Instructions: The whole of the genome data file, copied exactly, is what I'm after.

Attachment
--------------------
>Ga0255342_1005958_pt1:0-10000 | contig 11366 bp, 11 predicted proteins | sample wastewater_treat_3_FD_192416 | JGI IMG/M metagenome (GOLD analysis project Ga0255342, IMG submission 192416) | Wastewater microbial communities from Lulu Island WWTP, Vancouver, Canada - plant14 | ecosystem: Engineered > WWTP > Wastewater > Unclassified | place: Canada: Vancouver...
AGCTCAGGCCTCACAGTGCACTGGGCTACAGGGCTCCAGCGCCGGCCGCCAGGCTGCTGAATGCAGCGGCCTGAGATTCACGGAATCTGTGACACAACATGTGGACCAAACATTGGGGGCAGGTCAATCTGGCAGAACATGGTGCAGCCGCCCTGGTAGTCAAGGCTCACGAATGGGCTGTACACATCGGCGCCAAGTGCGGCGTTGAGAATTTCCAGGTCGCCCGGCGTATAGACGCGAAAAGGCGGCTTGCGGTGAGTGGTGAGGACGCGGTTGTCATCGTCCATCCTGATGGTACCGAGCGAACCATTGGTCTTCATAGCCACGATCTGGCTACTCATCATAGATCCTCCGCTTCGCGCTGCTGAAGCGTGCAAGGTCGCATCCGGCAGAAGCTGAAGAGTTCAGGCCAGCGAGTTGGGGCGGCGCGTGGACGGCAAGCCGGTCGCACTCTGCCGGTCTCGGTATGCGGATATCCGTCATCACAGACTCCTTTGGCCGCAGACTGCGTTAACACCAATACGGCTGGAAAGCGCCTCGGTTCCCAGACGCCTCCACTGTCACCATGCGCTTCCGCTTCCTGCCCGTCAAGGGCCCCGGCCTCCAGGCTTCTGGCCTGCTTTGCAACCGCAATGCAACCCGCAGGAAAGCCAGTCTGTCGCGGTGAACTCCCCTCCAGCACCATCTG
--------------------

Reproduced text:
>Ga0255342_1005958_pt1:0-10000 | contig 11366 bp, 11 predicted proteins | sample wastewater_treat_3_FD_192416 | JGI IMG/M metagenome (GOLD analysis project Ga0255342, IMG submission 192416) | Wastewater microbial communities from Lulu Island WWTP, Vancouver, Canada - plant14 | ecosystem: Engineered > WWTP > Wastewater > Unclassified | place: Canada: Vancouver...
AGCTCAGGCCTCACAGTGCACTGGGCTACAGGGCTCCAGCGCCGGCCGCCAGGCTGCTGAATGCAGCGGCCTGAGATTCACGGAATCTGTGACACAACATGTGGACCAAACATTGGGGGCAGGTCAATCTGGCAGAACATGGTGCAGCCGCCCTGGTAGTCAAGGCTCACGAATGGGCTGTACACATCGGCGCCAAGTGCGGCGTTGAGAATTTCCAGGTCGCCCGGCGTATAGACGCGAAAAGGCGGCTTGCGGTGAGTGGTGAGGACGCGGTTGTCATCGTCCATCCTGATGGTACCGAGCGAACCATTGGTCTTCATAGCCACGATCTGGCTACTCATCATAGATCCTCCGCTTCGCGCTGCTGAAGCGTGCAAGGTCGCATCCGGCAGAAGCTGAAGAGTTCAGGCCAGCGAGTTGGGGCGGCGCGTGGACGGCAAGCCGGTCGCACTCTGCCGGTCTCGGTATGCGGATATCCGTCATCACAGACTCCTTTGGCCGCAGACTGCGTTAACACCAATACGGCTGGAAAGCGCCTCGGTTCCCAGACGCCTCCACTGTCACCATGCGCTTCCGCTTCCTGCCCGTCAAGGGCCCCGGCCTCCAGGCTTCTGGCCTGCTTTGCAACCGCAATGCAACCCGCAGGAAAGCCAGTCTGTCGCGGTGAACTCCCCTCCAGCACCATCTG